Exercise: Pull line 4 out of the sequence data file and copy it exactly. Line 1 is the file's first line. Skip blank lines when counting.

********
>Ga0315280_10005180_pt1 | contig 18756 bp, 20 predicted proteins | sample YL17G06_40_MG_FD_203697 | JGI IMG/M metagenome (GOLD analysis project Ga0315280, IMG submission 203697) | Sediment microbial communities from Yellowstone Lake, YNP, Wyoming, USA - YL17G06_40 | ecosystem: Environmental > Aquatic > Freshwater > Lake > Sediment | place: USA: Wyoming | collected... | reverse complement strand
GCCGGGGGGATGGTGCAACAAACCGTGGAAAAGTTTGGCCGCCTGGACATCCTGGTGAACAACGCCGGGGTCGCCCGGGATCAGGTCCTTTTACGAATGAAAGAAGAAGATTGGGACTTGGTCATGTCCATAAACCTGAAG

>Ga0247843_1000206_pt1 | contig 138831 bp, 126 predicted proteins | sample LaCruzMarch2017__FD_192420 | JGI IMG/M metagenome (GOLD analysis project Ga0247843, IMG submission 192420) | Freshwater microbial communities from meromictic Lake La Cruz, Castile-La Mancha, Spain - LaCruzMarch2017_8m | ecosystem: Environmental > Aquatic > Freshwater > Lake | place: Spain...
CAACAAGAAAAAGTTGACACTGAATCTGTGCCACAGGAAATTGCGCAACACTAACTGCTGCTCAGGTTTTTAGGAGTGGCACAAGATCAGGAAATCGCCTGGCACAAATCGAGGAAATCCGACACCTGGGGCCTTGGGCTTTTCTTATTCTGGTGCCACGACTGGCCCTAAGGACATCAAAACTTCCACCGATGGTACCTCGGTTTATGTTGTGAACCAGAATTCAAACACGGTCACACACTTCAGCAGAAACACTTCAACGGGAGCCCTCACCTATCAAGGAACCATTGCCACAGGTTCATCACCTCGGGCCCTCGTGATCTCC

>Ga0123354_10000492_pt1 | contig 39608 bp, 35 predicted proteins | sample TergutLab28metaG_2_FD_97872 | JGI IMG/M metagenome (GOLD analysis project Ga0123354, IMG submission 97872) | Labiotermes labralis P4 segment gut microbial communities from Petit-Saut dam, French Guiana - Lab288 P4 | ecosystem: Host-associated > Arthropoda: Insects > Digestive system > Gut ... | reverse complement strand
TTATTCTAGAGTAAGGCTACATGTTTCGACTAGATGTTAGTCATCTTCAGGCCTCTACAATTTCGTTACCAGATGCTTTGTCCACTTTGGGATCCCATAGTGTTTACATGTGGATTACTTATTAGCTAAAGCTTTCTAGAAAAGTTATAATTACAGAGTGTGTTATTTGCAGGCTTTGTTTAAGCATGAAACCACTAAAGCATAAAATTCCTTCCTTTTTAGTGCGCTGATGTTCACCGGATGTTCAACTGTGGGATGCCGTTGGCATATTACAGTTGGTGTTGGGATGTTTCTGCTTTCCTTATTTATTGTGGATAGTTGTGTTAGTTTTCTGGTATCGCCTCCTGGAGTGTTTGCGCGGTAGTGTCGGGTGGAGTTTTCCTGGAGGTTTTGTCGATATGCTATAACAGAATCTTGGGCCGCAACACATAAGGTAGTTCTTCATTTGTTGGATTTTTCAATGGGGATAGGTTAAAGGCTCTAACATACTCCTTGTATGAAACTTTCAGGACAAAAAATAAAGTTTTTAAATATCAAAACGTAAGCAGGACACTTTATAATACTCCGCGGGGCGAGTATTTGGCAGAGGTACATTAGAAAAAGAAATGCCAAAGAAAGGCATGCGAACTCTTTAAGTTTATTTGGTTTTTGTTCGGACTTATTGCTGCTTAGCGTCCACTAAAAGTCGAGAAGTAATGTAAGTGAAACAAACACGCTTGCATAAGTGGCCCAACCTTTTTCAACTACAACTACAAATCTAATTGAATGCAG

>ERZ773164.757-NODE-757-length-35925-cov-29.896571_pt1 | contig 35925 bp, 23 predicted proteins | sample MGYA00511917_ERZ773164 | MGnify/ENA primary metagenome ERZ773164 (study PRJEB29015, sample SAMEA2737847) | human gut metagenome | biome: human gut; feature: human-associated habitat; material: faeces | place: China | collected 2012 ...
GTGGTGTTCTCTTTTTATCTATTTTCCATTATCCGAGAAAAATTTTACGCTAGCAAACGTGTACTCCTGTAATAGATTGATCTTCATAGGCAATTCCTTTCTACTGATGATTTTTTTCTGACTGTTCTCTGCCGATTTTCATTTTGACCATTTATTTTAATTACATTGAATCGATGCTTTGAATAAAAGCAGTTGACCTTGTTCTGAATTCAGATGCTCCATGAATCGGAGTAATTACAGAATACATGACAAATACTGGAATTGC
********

CAACAAGAAAAAGTTGACACTGAATCTGTGCCACAGGAAATTGCGCAACACTAACTGCTGCTCAGGTTTTTAGGAGTGGCACAAGATCAGGAAATCGCCTGGCACAAATCGAGGAAATCCGACACCTGGGGCCTTGGGCTTTTCTTATTCTGGTGCCACGACTGGCCCTAAGGACATCAAAACTTCCACCGATGGTACCTCGGTTTATGTTGTGAACCAGAATTCAAACACGGTCACACACTTCAGCAGAAACACTTCAACGGGAGCCCTCACCTATCAAGGAACCATTGCCACAGGTTCATCACCTCGGGCCCTCGTGATCTCC